This is going to be one of those topics that could go very well or could blow right in my face. The reason I say this is because an emergency fund is considered a foundational element of a sound financial plan and for a personal finance blogger to even entertain the idea of not having (or needing) one would be a hard thing to swallow. But before you start disagreeing with me let me set the stage before diving into the title of this post.
What is an emergency fund?
According to Investopedia, an emergency fund is “an account used to set aside funds needed in the event of a personal financial dilemma, such as the loss of a job, a debilitating illness or a major expense. The purpose of the fund is to improve financial security by creating a safety net of funds that can be used to meet emergency expenses as well as reduce the need to draw from high-interest debt options, such as credit cards or unsecured loans”.
I think that’s a pretty good definition; however, I like mine better … it’s money you intentionally and consciously set aside and perhaps forget it even exists. This is money you DO NOT DARE TO TOUCH unless shit hits the fan.
Where should someone park an emergency fund?
If you were thinking a recommendation was coming your way … sorry, not gonna happen. Trent from the simpledollar posted an article on where should someone keep his/her emergency fund and why but it was based on the principles of a healthy emergency fund and not necessarily on suggesting a specific type of account. If you’re still wondering about options let me share what I believe are some of the alternatives out there:
When it comes to my brick and mortar checking/savings accounts I keep the bare minimum to cover expenses I can’t charge to my credit cards (or that charge a ridiculous fee for charging to a CC) such as my mortgage, my car loan and some of our utilities. Aside from that, we don’t have any money sitting on these accounts and neither should you.
Money markets at a brick and mortar bank are horrible in terms of interest rates; however, you can find other options (generally online) that are more competitive but that come with higher minimums.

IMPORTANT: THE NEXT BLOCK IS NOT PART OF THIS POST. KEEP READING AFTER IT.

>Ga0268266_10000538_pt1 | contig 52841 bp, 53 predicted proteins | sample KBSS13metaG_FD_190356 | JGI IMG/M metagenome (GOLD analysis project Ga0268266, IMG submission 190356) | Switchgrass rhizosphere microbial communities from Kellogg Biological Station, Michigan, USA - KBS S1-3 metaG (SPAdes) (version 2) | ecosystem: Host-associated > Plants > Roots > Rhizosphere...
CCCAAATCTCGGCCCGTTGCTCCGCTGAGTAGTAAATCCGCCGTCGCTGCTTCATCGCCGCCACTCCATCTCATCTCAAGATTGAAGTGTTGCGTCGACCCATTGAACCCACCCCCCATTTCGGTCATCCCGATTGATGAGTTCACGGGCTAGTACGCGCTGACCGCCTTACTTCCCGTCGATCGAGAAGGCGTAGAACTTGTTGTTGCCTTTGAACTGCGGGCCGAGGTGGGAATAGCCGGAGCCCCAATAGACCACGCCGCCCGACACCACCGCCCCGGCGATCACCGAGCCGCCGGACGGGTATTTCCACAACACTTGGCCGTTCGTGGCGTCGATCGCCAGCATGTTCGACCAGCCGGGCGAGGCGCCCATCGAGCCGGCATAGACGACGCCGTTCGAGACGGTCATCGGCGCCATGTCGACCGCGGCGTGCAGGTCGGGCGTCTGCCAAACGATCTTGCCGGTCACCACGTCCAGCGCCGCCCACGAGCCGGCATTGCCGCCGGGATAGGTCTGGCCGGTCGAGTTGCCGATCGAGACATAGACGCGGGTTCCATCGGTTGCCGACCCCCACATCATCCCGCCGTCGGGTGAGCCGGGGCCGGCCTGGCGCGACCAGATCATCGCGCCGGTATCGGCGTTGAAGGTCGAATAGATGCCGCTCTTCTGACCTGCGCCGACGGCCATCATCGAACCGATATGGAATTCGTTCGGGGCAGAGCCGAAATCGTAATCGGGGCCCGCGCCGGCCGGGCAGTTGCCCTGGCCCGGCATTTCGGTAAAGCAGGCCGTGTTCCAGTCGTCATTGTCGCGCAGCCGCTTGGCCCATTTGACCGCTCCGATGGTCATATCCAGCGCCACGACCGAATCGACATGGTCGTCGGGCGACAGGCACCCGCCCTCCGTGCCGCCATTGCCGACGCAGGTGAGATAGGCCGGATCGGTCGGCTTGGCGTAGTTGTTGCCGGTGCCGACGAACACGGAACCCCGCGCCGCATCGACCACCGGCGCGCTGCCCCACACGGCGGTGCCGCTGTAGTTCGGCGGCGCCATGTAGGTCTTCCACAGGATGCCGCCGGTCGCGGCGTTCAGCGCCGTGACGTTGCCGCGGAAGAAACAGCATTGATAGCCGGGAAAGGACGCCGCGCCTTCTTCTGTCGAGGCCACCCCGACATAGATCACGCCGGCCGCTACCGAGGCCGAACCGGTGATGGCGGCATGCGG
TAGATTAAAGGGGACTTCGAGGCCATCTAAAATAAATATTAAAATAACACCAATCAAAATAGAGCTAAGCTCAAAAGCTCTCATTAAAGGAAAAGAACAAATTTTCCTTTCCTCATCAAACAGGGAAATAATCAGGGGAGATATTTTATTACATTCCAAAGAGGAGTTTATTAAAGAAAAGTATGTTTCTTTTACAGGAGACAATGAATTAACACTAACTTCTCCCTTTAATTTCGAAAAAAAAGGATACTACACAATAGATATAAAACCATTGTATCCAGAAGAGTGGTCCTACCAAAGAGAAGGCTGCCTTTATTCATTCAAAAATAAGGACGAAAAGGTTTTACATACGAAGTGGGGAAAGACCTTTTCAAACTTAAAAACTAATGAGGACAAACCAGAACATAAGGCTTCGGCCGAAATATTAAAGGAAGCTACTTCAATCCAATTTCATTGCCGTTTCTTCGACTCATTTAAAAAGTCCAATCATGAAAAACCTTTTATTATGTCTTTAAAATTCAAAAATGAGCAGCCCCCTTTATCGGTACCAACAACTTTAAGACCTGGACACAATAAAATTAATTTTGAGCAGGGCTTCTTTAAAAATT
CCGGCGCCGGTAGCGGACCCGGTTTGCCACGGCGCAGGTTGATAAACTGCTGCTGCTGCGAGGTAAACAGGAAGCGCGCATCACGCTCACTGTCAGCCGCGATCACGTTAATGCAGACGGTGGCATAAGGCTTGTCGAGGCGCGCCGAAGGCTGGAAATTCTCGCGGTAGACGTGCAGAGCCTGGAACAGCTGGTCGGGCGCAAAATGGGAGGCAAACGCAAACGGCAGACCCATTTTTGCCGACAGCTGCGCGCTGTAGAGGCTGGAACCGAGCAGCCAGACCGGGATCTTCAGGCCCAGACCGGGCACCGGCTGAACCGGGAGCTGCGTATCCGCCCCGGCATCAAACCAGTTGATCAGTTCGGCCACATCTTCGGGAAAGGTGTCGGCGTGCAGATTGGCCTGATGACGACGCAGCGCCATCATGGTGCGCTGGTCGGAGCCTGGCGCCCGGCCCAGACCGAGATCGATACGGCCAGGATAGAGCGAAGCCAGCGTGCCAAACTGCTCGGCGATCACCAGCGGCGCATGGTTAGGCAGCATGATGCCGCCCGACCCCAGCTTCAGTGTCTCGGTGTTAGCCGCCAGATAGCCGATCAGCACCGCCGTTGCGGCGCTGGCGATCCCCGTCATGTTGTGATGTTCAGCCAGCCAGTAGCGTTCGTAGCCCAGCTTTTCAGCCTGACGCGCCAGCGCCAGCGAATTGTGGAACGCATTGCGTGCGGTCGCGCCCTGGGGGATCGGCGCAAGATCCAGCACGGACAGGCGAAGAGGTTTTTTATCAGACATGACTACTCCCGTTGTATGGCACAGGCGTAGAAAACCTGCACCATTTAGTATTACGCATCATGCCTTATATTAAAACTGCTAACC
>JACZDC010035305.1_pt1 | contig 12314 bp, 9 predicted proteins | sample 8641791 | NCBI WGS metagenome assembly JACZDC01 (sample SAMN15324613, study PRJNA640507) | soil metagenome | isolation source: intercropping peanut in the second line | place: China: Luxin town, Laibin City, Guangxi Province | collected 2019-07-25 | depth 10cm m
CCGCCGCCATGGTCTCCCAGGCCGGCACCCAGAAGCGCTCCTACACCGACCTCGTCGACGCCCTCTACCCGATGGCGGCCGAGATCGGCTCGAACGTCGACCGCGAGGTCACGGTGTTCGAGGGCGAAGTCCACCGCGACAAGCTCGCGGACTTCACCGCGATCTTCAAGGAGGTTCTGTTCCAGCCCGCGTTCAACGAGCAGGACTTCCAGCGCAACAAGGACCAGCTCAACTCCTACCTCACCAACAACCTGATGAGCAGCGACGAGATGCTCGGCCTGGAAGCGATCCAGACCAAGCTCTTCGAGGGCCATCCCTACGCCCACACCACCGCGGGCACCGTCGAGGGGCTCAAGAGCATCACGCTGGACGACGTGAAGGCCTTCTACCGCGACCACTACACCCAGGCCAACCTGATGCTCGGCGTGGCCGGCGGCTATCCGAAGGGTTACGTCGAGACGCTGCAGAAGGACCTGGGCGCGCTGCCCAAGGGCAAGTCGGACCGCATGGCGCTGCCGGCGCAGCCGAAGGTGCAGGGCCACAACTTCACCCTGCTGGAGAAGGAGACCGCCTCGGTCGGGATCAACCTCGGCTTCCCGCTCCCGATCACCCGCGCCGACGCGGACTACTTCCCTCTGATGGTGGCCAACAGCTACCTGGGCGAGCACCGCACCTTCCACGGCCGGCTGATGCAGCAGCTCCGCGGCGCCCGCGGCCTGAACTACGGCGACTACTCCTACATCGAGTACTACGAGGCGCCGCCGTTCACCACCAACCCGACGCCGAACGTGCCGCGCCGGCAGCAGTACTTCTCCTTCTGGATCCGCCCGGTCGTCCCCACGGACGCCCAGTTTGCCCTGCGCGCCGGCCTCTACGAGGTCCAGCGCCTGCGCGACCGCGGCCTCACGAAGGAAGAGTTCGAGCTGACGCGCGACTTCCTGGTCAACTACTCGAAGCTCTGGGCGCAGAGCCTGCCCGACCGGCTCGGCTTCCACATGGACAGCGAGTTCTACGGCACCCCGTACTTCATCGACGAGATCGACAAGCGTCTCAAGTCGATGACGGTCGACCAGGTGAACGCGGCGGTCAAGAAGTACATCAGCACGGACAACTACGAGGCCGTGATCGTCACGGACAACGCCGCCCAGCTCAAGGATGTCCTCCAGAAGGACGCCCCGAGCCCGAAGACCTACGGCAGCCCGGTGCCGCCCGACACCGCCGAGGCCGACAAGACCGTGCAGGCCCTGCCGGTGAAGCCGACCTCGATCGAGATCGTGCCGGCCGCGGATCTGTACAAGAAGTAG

If you really want to see >2% APY then you’re going to have to commit to both higher minimums and longer terms as is the case of certificates of deposit. Yes, there are no penalty CDs out there but be aware of some that advertise they are but they’re not.
All things being equal, I’d suggest considering an online savings account (OSA). This type of account doesn’t require minimums, their interest rate is competitive, it’s 100% liquid and FDIC secured. If you take a look at my financial money map you’ll see I have several OSAs for different goals. For what is worth I personally recommend Ally bank so feel free to check them out
Do I have an emergency fund?
The short answer is No, I don’t have an emergency fund … why? because I don’t need to … Ok JJ, can you please expand? Well, the only thing I can say is I’m a big believer of allowing your money to work for you.
A lot of folks follow this approach; however, they intentionally keep their emergency funds out of the picture. I neither agree or disagree with that; however, for me to prevent getting more competitive returns would just be plain wrong. I know there’s risk with my strategy but I’m ok with it.
So, what If I lose my job, or need to deal with some major expenditure? How will I handle that or some other event? … the reality is that it always depends but in general these are the options I’ve considered
My strategy for dealing with emergencies
The pie chart below illustrates the split between my buckets for handling emergencies. The percentages are not meant to be indicative of the size, instead they show the relative contribution of working capital I have at my disposal.